While U.S. Sen. Jim Risch still has a huge advantage over opponent Paulette Jordan in campaign cash on hand, Jordan came within $20,000 of his fundraising during the last campaign finance reporting period.
According to their July campaign finance reports, Risch, R-Idaho, raised $137,908.91 from May 14 to June 30, of which $73,532.46 came from political action committees and the rest from individuals. His Democratic challenger Jordan raised a net of $119,831.07 during the same period, all of it from individual donations. Most of her donations were routed through ActBlue, a website that raises money online for Democratic candidates. Risch’s campaign ended the filing period with $2,412,808.11 in cash on hand while Jordan’s had $71,569.19.
Names among Risch’s individual donors that jump out include Melaleuca CEO Frank VanderSloot and his wife Belinda, each of whom donated $2,800 during the last filing period. Big PAC donors of his include the defense, energy and nuclear manufacturer Curtiss Wright Corporation Employees PAC; the aerospace company Honeywell International; the National Air Traffic Controllers Association PAC; the Marathon Petroleum Corporation Employees PAC; Nextera Energy’s PAC; Micron’s PAC; and a variety of pro-Republican PACs that get their donations from a wide mix of business interests, such as the Fund for America’s Future and the Nebraska Sandhills, Thunderbolt and Together Holding our Majority PACs.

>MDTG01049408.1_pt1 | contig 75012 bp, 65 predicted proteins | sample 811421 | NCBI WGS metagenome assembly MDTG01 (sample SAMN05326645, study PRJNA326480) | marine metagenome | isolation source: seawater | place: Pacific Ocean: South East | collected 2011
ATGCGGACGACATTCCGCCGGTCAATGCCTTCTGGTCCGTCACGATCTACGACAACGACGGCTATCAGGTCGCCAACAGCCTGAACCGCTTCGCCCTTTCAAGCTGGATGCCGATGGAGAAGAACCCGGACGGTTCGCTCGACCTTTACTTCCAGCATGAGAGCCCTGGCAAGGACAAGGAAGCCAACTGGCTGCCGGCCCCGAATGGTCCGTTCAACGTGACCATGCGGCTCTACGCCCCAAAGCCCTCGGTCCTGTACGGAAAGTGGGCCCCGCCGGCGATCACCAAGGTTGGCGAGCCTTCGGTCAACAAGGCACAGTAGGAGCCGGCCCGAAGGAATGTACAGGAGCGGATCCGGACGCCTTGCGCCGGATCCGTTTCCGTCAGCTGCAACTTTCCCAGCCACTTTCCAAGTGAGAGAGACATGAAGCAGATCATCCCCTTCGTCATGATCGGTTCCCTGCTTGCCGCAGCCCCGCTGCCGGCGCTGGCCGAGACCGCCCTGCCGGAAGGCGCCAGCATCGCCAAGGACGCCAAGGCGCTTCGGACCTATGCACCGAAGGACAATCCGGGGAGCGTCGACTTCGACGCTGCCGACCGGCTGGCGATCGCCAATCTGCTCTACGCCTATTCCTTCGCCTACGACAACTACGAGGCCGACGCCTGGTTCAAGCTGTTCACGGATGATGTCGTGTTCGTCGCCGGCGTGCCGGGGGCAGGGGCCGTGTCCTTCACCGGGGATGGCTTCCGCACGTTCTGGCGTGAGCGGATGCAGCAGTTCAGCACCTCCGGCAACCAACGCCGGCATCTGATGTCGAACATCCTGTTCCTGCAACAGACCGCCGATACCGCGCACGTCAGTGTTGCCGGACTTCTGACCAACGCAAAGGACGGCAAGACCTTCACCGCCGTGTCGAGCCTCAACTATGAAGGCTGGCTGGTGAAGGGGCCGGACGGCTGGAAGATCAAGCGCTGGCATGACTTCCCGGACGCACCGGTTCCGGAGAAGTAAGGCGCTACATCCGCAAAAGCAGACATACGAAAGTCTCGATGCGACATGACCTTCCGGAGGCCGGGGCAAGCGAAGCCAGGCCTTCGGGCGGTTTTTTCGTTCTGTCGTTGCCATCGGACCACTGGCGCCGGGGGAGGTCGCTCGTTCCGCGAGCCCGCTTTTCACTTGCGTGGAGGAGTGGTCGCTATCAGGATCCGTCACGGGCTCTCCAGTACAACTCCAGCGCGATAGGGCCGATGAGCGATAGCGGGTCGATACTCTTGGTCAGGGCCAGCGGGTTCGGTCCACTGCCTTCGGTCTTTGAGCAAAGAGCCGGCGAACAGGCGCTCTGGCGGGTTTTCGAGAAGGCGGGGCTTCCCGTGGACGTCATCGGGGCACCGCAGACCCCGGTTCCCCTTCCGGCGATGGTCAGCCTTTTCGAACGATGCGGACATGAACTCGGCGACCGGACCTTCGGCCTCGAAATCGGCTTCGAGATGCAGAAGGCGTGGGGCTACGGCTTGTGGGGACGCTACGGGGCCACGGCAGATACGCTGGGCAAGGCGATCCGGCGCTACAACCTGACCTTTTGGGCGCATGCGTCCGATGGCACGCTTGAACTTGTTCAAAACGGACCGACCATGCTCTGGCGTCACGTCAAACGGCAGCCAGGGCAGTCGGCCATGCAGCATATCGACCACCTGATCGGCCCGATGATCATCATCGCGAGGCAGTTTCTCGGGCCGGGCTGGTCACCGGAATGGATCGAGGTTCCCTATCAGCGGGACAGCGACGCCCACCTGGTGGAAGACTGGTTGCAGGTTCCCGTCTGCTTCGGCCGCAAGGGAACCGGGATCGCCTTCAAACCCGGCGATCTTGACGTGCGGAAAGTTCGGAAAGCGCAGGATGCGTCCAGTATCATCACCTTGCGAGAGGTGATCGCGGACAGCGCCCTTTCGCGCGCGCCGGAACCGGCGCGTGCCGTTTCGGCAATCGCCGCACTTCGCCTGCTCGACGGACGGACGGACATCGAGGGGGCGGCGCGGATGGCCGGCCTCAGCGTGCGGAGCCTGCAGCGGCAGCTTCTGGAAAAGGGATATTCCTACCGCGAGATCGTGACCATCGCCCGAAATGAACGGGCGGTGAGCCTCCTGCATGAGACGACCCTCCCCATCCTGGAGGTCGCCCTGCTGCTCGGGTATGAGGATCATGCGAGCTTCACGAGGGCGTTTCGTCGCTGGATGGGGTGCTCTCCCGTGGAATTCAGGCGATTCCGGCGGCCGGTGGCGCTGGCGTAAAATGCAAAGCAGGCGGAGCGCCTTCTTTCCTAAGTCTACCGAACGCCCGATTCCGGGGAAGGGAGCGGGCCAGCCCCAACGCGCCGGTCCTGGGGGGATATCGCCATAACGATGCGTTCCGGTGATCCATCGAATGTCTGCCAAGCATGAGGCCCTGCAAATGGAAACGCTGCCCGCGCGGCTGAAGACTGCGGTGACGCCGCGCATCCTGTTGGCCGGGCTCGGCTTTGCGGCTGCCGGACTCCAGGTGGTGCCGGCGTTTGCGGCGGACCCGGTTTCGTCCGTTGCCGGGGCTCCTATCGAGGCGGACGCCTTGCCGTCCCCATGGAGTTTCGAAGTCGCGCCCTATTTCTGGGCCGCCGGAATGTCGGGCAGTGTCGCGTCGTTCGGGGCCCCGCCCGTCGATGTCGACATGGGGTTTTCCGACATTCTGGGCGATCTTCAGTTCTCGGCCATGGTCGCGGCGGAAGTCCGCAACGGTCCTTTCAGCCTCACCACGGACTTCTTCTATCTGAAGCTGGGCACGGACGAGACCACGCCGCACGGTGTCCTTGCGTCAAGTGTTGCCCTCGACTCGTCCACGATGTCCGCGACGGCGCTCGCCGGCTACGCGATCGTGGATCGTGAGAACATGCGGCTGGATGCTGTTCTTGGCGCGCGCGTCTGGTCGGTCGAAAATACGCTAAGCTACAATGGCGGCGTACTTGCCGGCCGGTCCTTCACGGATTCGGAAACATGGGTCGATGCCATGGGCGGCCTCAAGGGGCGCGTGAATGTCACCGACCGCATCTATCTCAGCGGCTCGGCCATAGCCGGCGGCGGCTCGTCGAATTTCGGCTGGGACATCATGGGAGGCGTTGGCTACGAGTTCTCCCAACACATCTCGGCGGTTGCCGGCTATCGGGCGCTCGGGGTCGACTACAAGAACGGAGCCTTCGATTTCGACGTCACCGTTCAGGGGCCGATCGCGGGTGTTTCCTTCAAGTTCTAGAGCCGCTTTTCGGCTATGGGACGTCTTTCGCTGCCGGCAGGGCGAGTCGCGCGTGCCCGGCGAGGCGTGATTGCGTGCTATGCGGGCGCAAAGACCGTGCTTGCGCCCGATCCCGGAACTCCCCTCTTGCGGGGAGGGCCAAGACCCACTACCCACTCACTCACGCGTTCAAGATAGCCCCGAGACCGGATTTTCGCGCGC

While most of Jordan’s individual donors appear to be ordinary non-famous people — go through the report and you’ll find many retired people and a mix of out-of-state donors and Idahoans with a range of occupations — two names that jump out are Jonathan and Jennifer Allan Soros, each of whom have contributed $2,800 to Jordan’s campaign. Jonathan is the son of liberal billionaire George Soros, and Jennifer is his wife.
Risch, who is the chairman of the Senate Foreign Relations Committee, has been in the Senate since 2009. Jordan is a former state legislator from north Idaho whose 2018 bid for governor drew a fair bit of national attention. Idaho hasn’t elected a Democratic senator since 1974, and most analysts consider Risch’s seat to be safe.
In the race to represent the Second Congressional District, which includes eastern Idaho and stretches across the state to take in part of Boise, incumbent Republican U.S. Rep. Mike Simpson raised $59,090 from May 14 to June 30, spent $28,448.84 and had $260,303.21 on hand on June 30. Simpson got $41,000 from a wide variety of PACs representing a mix of energy and mining groups and other business and labor interests, and about $18,000 from individual donors. Some of his bigger PAC donors include the American Council of Engineering Companies, Bayer Corporation, a PAC representing employees of the aerospace and defense technology company Northrop Grumman, J.R. Simplot Company and the National Air Traffiic Controllers.
Simpson’s Democratic opponent Aaron Swisher raised $21,485.69 from April 30 to June 30, spent $16,265.15 and closed with $13,106.24. All of his contributions came from individual donors.
Libertarian candidate Idaho Sierra Law, of Pocatello, who has previously run for office under the names Sierra Carta and Idaho Lorax, has reported no fundraising activity.